To know this to be true, we must remove the filters and see our connectedness with the earth in which we are embedded and allow ourselves to be inspired by ocean sunrises and sunsets; mountain peaks and river valleys; desert storms and fierce prairie winds; forests of birch and maple, juniper and spruce, oak and eucalyptus; wetlands and swamps; sand dunes, waterfalls, rivers, deltas, and bays. When we stop and look and see, we can absorb what surrounds us and feel our absolute dependence on nature. Then, we can act.

How do we move from inspiration to action, from understanding to nature-based leadership? As an applied ecologist and soil scientist who wrote his doctoral dissertation titled “Evaluation of Soil-Site Relationships for Allegheny Hardwoods,” Jones chooses soil as a metaphor to ask, “What quality is your life’s soil? Your enterprise soil?” Explaining the function of soil in nature, Jones writes:

It is a living substrate, an artifact of bedrock, climate, living organisms, topography, and time. It’s a substrate of mineral particles, organic matter, moisture, and air, teeming with roots, fungi, and microbes diverse and abundant. The living components shape the soil; concomitantly, the soil is architect of the living community within it. The relationship is one of complementarity, reciprocity, integration, and absolute interdependence.

What can we learn from the soil that can be applied to leadership?

Metaphorically, the description and function of “leadership soil” can be gleaned from the description and function of soil as found in nature. Just as soil in nature is a living, diverse substrate upon which life depends, so enterprise depends upon leaders who “tap” a diverse soil to provide the substrate needed for success. “Leadership soil,” then, “consists of knowledge, wisdom, experience, ethics, character, motivation, ethos, attitude, environment, teamwork, service, values, spirit, emotion, inspiration, and so much more.” Think of non-profits and corporations or small businesses, educational institutions, churches, and hospitals whose leaders must tap the substrate—the constituent parts—of their organizations. Whether it is earth soil or metaphorical “enterprise” soil, “our roots must find anchorage and sustenance,” in order to find “complementarity, reciprocity, integration, and absolute interdependency.”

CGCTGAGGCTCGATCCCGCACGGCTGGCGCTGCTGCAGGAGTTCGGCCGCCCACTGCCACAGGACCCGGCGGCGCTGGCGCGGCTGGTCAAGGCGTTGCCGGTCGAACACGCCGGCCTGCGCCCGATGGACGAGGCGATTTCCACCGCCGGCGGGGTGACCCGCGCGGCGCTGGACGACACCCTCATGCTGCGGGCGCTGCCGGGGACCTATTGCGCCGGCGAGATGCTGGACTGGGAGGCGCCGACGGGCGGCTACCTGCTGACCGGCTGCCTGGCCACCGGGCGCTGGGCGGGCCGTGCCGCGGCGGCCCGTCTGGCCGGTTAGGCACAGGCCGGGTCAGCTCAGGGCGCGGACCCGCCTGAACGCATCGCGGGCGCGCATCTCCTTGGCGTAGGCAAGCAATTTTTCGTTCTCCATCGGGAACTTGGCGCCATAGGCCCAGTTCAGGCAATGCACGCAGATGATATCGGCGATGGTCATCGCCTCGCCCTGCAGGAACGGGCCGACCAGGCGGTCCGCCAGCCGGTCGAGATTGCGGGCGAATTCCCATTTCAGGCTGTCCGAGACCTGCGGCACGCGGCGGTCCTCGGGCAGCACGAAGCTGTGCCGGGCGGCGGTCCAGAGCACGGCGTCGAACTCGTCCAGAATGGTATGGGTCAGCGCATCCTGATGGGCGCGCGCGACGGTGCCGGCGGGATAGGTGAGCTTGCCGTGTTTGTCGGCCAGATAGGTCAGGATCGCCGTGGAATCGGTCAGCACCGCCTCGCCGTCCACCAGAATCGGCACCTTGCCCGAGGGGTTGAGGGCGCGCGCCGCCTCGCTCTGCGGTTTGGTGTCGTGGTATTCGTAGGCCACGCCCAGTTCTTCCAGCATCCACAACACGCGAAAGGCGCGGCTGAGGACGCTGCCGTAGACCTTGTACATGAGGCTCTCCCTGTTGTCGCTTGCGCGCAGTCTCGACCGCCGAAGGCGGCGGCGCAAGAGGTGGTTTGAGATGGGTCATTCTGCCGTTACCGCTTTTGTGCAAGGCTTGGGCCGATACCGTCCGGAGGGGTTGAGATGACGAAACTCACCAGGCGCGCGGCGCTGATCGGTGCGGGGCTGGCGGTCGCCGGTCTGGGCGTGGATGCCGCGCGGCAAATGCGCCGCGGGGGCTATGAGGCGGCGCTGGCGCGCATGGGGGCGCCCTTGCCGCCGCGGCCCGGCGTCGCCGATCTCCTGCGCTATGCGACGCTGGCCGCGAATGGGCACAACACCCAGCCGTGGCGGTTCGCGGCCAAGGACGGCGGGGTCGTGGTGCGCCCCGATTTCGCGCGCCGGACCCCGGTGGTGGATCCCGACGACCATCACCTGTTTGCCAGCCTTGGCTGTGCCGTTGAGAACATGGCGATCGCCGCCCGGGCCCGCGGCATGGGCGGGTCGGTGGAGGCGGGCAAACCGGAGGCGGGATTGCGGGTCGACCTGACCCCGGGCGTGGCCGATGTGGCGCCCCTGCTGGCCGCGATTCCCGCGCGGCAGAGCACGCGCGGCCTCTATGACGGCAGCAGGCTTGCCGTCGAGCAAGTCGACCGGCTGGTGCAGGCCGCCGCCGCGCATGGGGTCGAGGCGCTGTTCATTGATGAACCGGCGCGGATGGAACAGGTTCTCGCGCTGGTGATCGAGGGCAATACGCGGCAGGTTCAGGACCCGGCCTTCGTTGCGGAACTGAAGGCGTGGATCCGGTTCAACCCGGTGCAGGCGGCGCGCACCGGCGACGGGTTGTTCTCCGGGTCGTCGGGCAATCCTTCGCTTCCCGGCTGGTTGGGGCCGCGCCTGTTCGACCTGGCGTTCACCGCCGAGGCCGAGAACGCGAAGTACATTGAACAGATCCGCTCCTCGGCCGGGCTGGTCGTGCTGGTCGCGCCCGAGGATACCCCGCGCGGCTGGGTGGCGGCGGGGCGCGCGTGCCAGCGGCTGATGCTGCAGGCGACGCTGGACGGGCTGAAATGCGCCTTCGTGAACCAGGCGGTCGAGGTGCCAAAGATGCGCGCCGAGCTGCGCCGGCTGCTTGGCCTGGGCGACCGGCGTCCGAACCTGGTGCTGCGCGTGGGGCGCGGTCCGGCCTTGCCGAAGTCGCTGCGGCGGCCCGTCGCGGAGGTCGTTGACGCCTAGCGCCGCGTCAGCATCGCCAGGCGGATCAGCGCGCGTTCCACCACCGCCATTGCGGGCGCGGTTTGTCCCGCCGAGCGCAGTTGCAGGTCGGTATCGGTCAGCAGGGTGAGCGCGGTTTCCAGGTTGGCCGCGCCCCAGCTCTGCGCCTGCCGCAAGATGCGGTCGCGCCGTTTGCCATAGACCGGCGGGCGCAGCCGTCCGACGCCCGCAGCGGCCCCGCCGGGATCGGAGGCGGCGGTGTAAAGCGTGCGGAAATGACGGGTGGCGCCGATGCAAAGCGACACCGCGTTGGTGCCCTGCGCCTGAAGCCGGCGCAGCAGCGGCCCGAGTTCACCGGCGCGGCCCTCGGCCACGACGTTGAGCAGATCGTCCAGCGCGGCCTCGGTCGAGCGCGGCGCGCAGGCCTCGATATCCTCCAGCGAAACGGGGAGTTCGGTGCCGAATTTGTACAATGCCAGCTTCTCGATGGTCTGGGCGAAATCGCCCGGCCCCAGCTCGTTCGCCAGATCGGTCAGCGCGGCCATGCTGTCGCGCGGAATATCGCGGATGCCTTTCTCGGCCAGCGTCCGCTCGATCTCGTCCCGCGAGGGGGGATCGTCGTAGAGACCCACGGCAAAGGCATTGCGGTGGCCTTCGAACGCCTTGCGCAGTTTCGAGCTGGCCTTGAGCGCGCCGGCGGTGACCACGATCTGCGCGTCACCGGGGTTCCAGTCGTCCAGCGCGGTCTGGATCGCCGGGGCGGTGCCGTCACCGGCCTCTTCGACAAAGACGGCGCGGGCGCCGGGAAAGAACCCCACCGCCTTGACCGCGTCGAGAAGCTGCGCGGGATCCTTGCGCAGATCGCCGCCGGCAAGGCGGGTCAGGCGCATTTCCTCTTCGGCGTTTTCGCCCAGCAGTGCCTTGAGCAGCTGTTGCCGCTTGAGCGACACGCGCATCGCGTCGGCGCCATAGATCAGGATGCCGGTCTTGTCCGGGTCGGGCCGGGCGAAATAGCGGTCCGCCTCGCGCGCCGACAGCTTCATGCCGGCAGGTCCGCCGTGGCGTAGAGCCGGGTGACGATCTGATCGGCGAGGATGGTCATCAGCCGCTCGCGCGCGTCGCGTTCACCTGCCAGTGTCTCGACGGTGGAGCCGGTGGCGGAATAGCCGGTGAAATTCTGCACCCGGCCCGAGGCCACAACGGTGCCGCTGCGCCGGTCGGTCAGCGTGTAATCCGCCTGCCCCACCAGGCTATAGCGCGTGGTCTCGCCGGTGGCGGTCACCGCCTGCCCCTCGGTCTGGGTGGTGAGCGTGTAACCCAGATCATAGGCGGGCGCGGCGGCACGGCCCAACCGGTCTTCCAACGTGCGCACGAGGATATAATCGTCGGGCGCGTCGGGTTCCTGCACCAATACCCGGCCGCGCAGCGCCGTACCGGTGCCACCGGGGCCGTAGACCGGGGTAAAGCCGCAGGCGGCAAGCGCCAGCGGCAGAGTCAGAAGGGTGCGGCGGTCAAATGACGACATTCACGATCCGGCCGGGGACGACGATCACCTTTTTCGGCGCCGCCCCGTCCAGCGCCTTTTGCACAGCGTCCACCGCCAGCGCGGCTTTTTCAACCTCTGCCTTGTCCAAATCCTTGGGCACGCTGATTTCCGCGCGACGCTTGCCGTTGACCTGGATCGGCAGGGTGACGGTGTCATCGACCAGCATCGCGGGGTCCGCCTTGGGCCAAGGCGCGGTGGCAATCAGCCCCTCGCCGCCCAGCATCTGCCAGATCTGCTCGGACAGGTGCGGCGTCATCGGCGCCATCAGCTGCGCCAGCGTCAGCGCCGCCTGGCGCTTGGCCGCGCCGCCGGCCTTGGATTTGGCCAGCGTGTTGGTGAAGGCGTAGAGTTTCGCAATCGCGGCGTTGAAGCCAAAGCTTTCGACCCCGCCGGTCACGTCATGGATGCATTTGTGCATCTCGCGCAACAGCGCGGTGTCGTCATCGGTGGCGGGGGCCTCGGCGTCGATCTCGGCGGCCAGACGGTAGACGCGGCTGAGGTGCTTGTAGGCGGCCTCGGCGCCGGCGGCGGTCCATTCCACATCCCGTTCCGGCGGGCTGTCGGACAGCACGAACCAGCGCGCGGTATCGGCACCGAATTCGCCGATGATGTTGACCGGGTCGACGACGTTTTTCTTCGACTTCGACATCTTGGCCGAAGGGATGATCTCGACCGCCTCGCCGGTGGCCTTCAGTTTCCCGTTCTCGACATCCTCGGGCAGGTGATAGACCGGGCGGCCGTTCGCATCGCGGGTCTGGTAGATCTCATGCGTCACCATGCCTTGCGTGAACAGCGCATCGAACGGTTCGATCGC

As the analogy between earth soil and “leadership soil” shows, leadership the nature-based way adapts lessons inspired by or learned from nature wherein they are integrated into a functioning human environment. This process is not something that can be learned from a management text, a PowerPoint presentation, a seminar, or lecture. Rather, it is by “being in” nature, learning to interpret how nature can teach us and inspire us to act. Thus, Jones offers six lessons that show the scope of nature-inspired relationships, some drawn from personal experience, others from his twelve years as a forestry manager with Union Camp Corporation (a paper and allied products manufacturing firm) and twenty years as a college administrator and CEO of three universities. Undoubtedly, the synergy between the forester and the academic administrator created the just-right blend for the following lessons based on nature:


    Know what humility and inspiration feel like. The beauty, wonder, and awe of nature can produce these feelings in individuals and leaders. Jones should know, as the pronounced feelings of humility and inspiration were a life-lasting experience when Mt. McKinley rose “18,000 feet from the valley in front of me to its summit.”